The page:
Bill & Melinda Gates Foundation

Vaccinespotting: What Does Half a Billion Look Like?

April 23, 2015

In the competitive content environment created by the internet and intensified by social media, a good story is not enough to grab attention. Gavi, the Vaccine Alliance, has a lot to convey, from the challenge of using vaccines to eradicate polio, to building a world where children in the poorest countries can grow up protected from preventable diseases just like their more privileged counterparts. So how can visual content help these stories get noticed?

One effective route to more striking communication is to let people tell their own stories, as the Humans of New York phenomenon illustrates. In the case of vaccines, the voices of people who want to protect their children will often be more powerful than anything an organisation could say on its own.

These days, to talk vaccines is also (thankfully) to talk big numbers and huge improvements: 500,000,000 (that’s five hundred million, or half a billion) children immunised over 15 years, 7 million young lives saved and billions of vaccines delivered in the world’s 73 poorest countries.

It’s true that statistics alone don’t always make engrossing stories, but luckily vaccine innovation isn’t about numbers alone. Infographics and other creative forms of visualisation can help us step up, turning disparate digits into a compelling narrative. You can see the results of this for Gavi and partners above.

Animated to show progress over a decade and a half, and counting up to half a billion children, is a story of accelerating progress globally. It’s a story of new vaccines and enormous optimism for the continued spread of this preventative health intervention.

Communicating innovation is not just about explaining the results we have - it’s also about telling the story of the results we want. Our ‘Every Vaccine Counts’ data visualisation scratches the surface of this, allowing insights into the current (in)equity of progress through country comparison. A quick exploration of its patterns reveals that Burundi has introduced four vaccines, while Somalia has introduced just one, much more recently.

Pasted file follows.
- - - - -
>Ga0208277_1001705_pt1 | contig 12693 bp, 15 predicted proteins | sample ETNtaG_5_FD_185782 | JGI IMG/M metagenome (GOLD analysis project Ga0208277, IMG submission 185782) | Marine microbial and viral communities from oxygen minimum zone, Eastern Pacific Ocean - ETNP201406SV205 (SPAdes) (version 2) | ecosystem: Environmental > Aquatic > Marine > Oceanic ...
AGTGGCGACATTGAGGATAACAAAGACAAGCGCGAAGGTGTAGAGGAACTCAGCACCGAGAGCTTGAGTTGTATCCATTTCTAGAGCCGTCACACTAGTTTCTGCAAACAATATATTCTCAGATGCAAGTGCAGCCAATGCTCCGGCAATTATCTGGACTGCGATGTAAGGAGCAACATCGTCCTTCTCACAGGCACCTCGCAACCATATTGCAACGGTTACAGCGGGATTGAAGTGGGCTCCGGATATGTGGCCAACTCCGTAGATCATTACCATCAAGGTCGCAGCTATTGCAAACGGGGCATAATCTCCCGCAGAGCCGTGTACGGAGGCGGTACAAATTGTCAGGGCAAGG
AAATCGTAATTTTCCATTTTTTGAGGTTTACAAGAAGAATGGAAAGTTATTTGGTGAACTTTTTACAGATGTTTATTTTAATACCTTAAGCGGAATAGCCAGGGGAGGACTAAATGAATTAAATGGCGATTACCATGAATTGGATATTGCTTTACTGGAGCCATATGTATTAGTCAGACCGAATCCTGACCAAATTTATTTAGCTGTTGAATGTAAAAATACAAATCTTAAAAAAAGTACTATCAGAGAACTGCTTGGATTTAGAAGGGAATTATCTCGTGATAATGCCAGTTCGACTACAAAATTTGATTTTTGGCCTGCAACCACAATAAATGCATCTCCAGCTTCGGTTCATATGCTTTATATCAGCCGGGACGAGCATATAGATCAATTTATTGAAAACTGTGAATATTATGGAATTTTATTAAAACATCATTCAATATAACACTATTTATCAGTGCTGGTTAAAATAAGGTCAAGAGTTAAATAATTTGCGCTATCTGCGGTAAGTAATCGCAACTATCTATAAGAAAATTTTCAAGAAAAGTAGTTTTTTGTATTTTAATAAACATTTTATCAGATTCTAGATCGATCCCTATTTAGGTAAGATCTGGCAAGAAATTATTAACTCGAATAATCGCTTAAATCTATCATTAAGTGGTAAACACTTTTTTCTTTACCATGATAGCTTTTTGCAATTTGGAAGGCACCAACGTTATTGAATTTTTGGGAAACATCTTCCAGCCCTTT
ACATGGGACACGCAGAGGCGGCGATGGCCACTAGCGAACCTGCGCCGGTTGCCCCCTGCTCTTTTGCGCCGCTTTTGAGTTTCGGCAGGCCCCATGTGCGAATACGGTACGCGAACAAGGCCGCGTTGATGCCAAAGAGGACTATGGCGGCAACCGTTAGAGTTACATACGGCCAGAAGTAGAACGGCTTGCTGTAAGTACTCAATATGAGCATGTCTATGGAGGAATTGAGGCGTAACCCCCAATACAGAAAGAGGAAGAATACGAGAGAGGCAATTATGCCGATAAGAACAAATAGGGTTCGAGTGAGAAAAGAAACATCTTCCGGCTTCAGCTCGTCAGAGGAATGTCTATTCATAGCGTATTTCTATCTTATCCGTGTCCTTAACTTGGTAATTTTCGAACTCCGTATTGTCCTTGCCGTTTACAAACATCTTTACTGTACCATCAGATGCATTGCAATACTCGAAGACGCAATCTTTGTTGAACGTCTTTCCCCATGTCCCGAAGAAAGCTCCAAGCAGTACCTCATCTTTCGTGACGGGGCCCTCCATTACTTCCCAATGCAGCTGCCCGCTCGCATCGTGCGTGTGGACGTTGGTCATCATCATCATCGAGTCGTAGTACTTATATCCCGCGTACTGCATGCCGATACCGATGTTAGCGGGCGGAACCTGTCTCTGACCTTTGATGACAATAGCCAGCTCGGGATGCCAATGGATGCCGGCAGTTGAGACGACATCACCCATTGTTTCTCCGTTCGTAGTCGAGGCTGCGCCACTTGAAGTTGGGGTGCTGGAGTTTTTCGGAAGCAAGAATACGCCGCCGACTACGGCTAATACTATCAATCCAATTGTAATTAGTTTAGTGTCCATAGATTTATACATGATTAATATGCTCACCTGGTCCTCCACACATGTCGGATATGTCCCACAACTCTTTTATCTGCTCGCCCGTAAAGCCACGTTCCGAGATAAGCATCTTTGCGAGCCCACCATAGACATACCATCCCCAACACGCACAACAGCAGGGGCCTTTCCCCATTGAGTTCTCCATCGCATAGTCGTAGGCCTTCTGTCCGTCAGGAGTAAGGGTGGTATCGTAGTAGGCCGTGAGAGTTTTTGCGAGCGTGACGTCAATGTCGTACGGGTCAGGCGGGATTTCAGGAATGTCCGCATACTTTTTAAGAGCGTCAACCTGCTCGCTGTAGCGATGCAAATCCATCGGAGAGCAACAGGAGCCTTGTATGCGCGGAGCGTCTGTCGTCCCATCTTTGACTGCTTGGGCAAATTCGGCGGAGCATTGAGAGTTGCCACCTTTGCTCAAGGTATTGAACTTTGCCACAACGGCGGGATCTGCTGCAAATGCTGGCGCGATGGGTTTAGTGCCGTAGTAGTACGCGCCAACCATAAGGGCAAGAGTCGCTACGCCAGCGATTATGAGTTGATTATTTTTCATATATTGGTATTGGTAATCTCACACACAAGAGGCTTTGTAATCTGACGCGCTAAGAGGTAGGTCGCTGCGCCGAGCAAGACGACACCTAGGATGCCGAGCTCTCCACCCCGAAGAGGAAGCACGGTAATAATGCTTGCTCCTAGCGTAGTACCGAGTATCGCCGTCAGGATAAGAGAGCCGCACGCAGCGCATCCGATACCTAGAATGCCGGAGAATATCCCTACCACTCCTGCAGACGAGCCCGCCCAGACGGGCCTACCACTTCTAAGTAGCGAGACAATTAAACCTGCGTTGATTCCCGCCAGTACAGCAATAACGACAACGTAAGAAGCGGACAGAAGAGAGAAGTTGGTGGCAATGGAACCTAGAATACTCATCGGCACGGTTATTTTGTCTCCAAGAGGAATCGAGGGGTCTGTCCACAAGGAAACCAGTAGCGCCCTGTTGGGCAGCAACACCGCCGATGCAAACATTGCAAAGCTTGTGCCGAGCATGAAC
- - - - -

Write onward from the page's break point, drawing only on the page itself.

So we cannot leave this project here. We have found engaging ways to count up to half a billion and beyond, and to celebrate progress so far. But the real challenge will be counting down from the 1.5 million children who die each year from vaccine preventable diseases. After all, this is what we seek to change.

Partners have already been adding their voices to these efforts, with RESULTS and ACTION charting the vaccine funds that will make a difference between now and 2020, and many others from PATH to the UN Foundation helping to document challenges and opportunities the future holds.

As an alliance of global health actors across the world, we have a responsibility not only to comunicate our joint success in protecting more children from disease than ever before, but also to articulate what lies ahead. The journey towards making vaccines work for all children around the world is far from over. But if we can plan its duration, map out possible bumps in the road, and communicate these creatively and effectively, then we stand our best chance of reaching every child with these life-saving interventions.

This is something in which we can all be involved. Add your voice to Vaccines Work and help us move towards a future free from preventable diseases. 

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